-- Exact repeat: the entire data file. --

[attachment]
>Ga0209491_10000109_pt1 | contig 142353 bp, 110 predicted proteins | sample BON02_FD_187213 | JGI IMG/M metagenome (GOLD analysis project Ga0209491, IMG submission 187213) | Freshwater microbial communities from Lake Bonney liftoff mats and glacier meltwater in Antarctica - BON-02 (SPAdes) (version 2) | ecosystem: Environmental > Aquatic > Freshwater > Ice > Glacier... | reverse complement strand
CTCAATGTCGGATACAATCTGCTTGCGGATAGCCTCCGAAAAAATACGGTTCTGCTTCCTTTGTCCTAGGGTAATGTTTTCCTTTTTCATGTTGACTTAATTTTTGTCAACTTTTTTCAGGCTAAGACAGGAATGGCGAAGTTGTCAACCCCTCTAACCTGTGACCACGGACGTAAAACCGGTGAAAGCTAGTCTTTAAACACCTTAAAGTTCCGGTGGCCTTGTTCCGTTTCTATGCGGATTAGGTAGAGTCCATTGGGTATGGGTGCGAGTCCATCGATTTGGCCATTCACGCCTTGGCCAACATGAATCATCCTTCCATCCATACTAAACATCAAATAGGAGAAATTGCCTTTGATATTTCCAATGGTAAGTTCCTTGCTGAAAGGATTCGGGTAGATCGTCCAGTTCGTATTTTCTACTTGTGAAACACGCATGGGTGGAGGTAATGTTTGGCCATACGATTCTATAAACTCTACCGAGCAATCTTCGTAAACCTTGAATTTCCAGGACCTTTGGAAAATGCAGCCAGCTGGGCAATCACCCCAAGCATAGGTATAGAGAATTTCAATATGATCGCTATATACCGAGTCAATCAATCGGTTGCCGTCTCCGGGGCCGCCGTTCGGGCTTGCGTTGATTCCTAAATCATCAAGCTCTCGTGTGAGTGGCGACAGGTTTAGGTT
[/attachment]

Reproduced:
>Ga0209491_10000109_pt1 | contig 142353 bp, 110 predicted proteins | sample BON02_FD_187213 | JGI IMG/M metagenome (GOLD analysis project Ga0209491, IMG submission 187213) | Freshwater microbial communities from Lake Bonney liftoff mats and glacier meltwater in Antarctica - BON-02 (SPAdes) (version 2) | ecosystem: Environmental > Aquatic > Freshwater > Ice > Glacier... | reverse complement strand
CTCAATGTCGGATACAATCTGCTTGCGGATAGCCTCCGAAAAAATACGGTTCTGCTTCCTTTGTCCTAGGGTAATGTTTTCCTTTTTCATGTTGACTTAATTTTTGTCAACTTTTTTCAGGCTAAGACAGGAATGGCGAAGTTGTCAACCCCTCTAACCTGTGACCACGGACGTAAAACCGGTGAAAGCTAGTCTTTAAACACCTTAAAGTTCCGGTGGCCTTGTTCCGTTTCTATGCGGATTAGGTAGAGTCCATTGGGTATGGGTGCGAGTCCATCGATTTGGCCATTCACGCCTTGGCCAACATGAATCATCCTTCCATCCATACTAAACATCAAATAGGAGAAATTGCCTTTGATATTTCCAATGGTAAGTTCCTTGCTGAAAGGATTCGGGTAGATCGTCCAGTTCGTATTTTCTACTTGTGAAACACGCATGGGTGGAGGTAATGTTTGGCCATACGATTCTATAAACTCTACCGAGCAATCTTCGTAAACCTTGAATTTCCAGGACCTTTGGAAAATGCAGCCAGCTGGGCAATCACCCCAAGCATAGGTATAGAGAATTTCAATATGATCGCTATATACCGAGTCAATCAATCGGTTGCCGTCTCCGGGGCCGCCGTTCGGGCTTGCGTTGATTCCTAAATCATCAAGCTCTCGTGTGAGTGGCGACAGGTTTAGGTT